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  1. #101

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    Quote Originally Posted by Anita18 View Post
    Although, in these difficult economic times, what's more important than your major is your own go-getter attitude and the connections you make.
    Ding ding ding ding ding.

    I've had 3 different careers and worked for 6 companies in the 19 years I graduated with my BA. Every job I've ever got I got through a connection and very proactive pursuit of that connection. And I have never worked in a job that had anything to with my major. Ding ding ding #2 is about ongoing education. I've always taken classes, kept up and added skill sets and done self study.

    For those of you waxing poetic about graphic design, in 1999 I decided to change careers to graphic design and learned to code. I rapidly flew through a career that went from jack if all trades web designer to highly specialized information architect and user researcher. I am now a director of user experience at a Fortune 50 and I can tell you that we can't hire talent or retain talent fast enough -- people with GOOD skill in visual design for web, mobile or the tv screen/interaction design/information architecture/prototyping and psychology, cog sci or human factors skill sets. If you have a pulse and can document flows, wireframes and design or skin sites, apps and/or 10 foot experiences and you move to Silicon Valley with 2 years experience, you'll have your pick of employers large and small offering you 100K to start.

    As for degrees, I used skills learned from my first two careers in marketing and sales to establish and sell in the specialized arm of the UX practice I now run - grew it from a team of one (myself) to a team of 8 in less than 5 years. My rock star team works at the intersection of technology, psychology, cognitive science and design. We all do the type of same work yet have degrees that range wildly: physics, advertising, communications, anthropology, sociology, information systems and graphic design. What we all share is a passion for detail and logic, insatiable curiosity, fascination with technology, need to constantly be challenged, ability to work and think independently to solve problems, and high work ethic. And what everyone who works for me has in common is that they came to me through a personal recommendation and proactively pursued the position with me.

    And my personal learning never ends. While I run a UX team, I'm essentially an evangelist, coach, leader and manager and I actively seek out any and all opportunities to become a better communicator, presenter, mentor and motivator. I'm a long ways away from my original Physics BA or any graphic design class ... or even my graduate classes in human factors (a degree I didn't even bother to finish because job opportunities in UX are so great.)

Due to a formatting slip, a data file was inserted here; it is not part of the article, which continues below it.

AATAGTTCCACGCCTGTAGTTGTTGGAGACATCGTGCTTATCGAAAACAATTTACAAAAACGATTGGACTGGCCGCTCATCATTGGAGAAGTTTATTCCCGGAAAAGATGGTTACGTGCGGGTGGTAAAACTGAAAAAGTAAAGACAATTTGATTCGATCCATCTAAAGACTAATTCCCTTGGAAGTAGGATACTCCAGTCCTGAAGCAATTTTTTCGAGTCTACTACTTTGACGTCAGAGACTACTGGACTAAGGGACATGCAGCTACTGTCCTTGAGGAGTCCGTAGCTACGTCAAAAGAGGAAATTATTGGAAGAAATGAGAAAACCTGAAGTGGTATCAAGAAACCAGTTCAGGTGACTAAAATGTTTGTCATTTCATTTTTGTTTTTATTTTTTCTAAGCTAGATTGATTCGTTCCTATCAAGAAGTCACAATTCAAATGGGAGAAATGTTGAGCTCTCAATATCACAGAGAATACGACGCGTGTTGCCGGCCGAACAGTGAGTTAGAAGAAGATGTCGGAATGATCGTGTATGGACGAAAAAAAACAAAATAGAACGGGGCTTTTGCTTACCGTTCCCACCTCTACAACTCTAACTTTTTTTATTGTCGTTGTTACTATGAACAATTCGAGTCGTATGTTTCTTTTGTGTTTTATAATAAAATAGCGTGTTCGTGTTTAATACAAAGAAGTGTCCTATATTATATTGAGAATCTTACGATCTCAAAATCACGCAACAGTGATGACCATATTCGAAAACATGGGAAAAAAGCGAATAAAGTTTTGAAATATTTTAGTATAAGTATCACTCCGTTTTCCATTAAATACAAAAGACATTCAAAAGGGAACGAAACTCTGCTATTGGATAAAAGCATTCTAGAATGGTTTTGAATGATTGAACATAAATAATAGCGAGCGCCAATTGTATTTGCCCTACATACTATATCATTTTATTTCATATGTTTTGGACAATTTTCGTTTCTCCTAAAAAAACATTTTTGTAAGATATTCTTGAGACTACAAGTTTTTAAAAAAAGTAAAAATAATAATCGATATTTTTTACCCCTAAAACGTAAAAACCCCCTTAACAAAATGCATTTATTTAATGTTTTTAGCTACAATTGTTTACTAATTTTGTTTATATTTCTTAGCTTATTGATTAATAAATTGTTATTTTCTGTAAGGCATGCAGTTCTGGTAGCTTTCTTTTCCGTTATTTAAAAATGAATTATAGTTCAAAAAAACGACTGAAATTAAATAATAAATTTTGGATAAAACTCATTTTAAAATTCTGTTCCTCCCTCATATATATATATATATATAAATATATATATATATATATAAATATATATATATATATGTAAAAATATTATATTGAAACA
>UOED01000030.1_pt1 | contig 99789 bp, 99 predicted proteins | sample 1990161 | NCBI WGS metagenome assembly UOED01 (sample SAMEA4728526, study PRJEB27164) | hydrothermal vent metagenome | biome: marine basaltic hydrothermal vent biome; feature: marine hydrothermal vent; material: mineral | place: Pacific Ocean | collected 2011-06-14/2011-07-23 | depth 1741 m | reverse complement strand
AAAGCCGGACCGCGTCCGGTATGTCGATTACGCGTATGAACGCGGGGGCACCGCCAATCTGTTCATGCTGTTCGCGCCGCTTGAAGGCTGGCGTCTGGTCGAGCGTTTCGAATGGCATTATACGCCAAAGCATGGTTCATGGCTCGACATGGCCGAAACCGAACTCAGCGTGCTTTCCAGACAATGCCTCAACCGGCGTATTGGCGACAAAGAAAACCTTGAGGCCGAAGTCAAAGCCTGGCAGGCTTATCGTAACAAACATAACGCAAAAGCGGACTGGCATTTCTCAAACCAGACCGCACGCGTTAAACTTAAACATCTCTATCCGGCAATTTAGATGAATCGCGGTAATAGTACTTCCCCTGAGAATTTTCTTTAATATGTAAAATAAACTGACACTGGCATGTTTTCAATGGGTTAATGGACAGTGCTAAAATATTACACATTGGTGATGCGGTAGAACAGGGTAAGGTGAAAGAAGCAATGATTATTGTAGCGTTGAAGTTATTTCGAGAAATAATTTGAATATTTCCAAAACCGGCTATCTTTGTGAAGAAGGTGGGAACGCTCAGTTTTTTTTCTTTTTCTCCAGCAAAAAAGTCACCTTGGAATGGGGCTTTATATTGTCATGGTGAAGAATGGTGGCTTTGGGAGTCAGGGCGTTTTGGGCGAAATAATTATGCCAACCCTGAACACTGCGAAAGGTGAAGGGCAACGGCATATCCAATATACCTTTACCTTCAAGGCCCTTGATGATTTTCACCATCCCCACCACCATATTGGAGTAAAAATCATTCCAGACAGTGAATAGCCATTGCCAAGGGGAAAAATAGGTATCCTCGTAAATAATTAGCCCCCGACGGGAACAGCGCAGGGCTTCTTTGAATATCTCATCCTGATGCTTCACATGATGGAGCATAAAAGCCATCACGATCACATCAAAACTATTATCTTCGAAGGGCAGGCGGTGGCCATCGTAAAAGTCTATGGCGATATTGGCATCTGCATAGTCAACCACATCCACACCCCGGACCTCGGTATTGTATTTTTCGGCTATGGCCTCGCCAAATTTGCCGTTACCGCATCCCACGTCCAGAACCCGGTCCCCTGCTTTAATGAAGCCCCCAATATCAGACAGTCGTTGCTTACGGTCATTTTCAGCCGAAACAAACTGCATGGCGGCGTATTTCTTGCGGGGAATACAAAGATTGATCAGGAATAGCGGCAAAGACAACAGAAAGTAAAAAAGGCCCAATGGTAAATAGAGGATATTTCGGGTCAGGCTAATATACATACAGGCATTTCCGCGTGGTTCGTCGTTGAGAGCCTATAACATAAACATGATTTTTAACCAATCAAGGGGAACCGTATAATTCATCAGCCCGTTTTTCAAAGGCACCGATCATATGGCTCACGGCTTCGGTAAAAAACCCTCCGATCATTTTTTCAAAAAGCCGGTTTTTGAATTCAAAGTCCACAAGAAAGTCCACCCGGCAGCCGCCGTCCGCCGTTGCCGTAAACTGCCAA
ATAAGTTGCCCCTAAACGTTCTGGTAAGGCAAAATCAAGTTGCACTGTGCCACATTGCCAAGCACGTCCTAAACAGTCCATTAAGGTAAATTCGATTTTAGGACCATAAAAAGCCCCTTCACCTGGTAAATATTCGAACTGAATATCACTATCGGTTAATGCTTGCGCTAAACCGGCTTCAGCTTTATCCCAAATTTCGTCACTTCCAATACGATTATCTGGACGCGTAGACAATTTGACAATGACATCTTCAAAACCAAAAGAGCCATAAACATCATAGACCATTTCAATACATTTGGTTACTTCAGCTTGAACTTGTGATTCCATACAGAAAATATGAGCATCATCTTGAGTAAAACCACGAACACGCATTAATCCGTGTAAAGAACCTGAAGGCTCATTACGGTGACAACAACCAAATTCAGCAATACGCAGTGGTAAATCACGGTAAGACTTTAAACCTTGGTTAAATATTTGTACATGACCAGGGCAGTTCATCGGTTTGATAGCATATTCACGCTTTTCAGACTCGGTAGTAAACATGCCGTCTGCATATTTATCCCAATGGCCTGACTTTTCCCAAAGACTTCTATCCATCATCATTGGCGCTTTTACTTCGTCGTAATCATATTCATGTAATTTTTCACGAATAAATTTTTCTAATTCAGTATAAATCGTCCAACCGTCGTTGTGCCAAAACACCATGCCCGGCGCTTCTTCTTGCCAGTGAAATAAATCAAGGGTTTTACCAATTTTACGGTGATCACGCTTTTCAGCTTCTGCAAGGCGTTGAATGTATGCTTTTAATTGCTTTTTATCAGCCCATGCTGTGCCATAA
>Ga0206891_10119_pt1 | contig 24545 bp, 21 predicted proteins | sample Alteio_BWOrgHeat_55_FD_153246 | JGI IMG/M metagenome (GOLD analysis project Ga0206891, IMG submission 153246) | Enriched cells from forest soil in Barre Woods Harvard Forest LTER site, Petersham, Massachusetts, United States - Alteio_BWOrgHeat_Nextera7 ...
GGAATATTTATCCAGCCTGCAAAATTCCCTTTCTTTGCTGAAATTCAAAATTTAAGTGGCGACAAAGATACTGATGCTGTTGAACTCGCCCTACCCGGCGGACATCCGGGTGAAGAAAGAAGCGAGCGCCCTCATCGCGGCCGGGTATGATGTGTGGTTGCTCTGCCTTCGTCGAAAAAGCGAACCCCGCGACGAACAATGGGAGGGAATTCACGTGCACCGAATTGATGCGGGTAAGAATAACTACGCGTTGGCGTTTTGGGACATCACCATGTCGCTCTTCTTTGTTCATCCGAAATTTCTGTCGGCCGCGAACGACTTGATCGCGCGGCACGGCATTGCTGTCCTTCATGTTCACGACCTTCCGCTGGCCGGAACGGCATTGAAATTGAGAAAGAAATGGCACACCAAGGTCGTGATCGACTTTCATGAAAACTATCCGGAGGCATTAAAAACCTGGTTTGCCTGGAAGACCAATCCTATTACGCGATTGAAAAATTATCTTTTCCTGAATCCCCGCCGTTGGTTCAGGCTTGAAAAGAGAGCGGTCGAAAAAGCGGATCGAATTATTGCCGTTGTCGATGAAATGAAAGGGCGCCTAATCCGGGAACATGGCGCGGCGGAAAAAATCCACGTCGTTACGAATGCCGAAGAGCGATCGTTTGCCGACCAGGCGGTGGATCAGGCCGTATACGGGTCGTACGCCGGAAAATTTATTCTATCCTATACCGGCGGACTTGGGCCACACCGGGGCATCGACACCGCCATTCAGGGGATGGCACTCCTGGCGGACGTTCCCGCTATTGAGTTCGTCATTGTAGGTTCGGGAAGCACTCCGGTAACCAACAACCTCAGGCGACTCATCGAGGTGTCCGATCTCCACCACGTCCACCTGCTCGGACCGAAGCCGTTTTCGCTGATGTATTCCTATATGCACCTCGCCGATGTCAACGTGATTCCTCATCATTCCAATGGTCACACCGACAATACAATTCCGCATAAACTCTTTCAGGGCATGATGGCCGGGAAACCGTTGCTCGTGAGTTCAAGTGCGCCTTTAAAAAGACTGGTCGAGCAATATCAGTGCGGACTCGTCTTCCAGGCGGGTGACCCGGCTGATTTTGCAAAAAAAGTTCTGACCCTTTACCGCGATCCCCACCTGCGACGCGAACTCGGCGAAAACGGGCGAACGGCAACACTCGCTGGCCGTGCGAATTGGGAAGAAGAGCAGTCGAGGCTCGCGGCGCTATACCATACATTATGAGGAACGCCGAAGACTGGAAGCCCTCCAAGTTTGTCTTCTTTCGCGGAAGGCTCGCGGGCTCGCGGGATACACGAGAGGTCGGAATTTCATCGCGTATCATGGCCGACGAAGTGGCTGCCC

Get a degree in whatever interests you, but more importantly, learn to network, get good at making small talk, practice being proactive, learn to negotiate and always follow through. These are the soft skills that will open the doors for a job and help you land one.
    Last edited by BreakfastClub; 04-06-2013 at 05:15 AM.

  2. #102
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    Quote Originally Posted by J-Ro View Post
    To my mother's credit, she recommended I take Spanish, which I did for 8 years. I have to say that it has come in handy, even if I am far from fluent.
    I think learning a language goes well beyond simply knowing/conversing in it. I learned a ton about root words, structure, grammar, etc from le dead Latin. It's the way you learn to learn.

    BreakfastClub, I may have to pick your brain at some point. I currently do newspaper design/layout, but I've been thinking about getting into UX as I watch my industry slowly shrivel up and die. I just looked up what a wireframe is and boy does that look familiar! My alma mater (Kent State) actually offers a wholly-online graduate degree in UX.

  3. #103
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    BreakfastClub is going to be the most popular person in this thread, because improving UX for research scientists is like, my dream job.

  4. #104
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    Get a degree in whatever interests you, but more importantly, learn to network, get good at making small talk, practice being proactive, learn to negotiate and always follow through. These are the soft skills that will open the doors for a job and help you land one.